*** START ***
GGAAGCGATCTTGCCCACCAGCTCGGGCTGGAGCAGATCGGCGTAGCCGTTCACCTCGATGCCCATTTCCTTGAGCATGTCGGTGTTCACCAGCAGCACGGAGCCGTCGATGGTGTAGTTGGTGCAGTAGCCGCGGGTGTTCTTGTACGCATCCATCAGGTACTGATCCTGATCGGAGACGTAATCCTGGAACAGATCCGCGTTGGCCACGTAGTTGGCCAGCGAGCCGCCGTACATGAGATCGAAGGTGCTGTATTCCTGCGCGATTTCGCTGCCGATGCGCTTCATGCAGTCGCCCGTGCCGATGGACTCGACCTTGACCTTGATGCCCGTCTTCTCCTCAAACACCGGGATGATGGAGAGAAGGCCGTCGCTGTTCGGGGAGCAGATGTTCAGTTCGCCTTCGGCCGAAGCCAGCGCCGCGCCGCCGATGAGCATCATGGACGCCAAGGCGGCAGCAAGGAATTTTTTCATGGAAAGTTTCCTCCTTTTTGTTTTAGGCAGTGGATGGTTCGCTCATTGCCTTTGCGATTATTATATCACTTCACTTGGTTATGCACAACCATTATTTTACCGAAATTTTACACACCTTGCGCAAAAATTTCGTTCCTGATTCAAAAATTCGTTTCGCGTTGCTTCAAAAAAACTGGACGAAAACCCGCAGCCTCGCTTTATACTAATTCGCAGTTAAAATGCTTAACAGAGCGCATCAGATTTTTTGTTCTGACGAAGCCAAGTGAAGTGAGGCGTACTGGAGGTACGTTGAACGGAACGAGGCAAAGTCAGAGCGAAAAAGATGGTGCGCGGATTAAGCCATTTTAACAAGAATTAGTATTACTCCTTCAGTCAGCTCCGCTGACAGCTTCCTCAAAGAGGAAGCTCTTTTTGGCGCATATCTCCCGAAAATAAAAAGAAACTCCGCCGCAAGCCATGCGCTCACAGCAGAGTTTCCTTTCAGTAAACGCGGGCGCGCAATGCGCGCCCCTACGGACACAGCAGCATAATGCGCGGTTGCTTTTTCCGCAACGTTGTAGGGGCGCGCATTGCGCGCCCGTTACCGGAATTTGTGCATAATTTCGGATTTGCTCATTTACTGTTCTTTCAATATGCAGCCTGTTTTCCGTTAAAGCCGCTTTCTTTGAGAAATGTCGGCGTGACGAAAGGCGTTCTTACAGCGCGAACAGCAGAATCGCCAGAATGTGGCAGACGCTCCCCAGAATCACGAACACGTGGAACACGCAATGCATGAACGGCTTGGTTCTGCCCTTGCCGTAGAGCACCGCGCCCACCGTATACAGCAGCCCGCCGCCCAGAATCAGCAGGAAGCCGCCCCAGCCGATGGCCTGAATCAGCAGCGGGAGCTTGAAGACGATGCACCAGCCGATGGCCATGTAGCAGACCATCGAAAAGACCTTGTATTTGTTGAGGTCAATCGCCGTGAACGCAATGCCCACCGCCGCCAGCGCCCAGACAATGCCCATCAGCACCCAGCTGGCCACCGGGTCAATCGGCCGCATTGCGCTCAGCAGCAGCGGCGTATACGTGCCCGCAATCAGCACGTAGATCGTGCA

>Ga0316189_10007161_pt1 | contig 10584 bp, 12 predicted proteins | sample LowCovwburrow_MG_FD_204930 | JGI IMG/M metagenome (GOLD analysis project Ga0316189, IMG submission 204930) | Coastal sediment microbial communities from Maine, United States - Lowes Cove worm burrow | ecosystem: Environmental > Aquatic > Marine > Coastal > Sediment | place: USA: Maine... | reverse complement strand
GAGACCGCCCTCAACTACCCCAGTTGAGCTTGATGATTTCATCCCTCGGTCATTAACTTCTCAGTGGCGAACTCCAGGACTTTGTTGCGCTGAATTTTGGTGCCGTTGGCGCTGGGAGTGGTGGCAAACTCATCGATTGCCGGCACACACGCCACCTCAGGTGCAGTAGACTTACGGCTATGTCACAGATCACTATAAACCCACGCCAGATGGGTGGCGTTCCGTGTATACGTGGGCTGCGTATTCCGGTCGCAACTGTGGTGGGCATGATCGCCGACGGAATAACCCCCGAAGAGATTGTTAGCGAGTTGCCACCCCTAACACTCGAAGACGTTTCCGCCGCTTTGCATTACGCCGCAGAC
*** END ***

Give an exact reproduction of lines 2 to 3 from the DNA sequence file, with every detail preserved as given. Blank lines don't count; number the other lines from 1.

>Ga0316189_10007161_pt1 | contig 10584 bp, 12 predicted proteins | sample LowCovwburrow_MG_FD_204930 | JGI IMG/M metagenome (GOLD analysis project Ga0316189, IMG submission 204930) | Coastal sediment microbial communities from Maine, United States - Lowes Cove worm burrow | ecosystem: Environmental > Aquatic > Marine > Coastal > Sediment | place: USA: Maine... | reverse complement strand
GAGACCGCCCTCAACTACCCCAGTTGAGCTTGATGATTTCATCCCTCGGTCATTAACTTCTCAGTGGCGAACTCCAGGACTTTGTTGCGCTGAATTTTGGTGCCGTTGGCGCTGGGAGTGGTGGCAAACTCATCGATTGCCGGCACACACGCCACCTCAGGTGCAGTAGACTTACGGCTATGTCACAGATCACTATAAACCCACGCCAGATGGGTGGCGTTCCGTGTATACGTGGGCTGCGTATTCCGGTCGCAACTGTGGTGGGCATGATCGCCGACGGAATAACCCCCGAAGAGATTGTTAGCGAGTTGCCACCCCTAACACTCGAAGACGTTTCCGCCGCTTTGCATTACGCCGCAGAC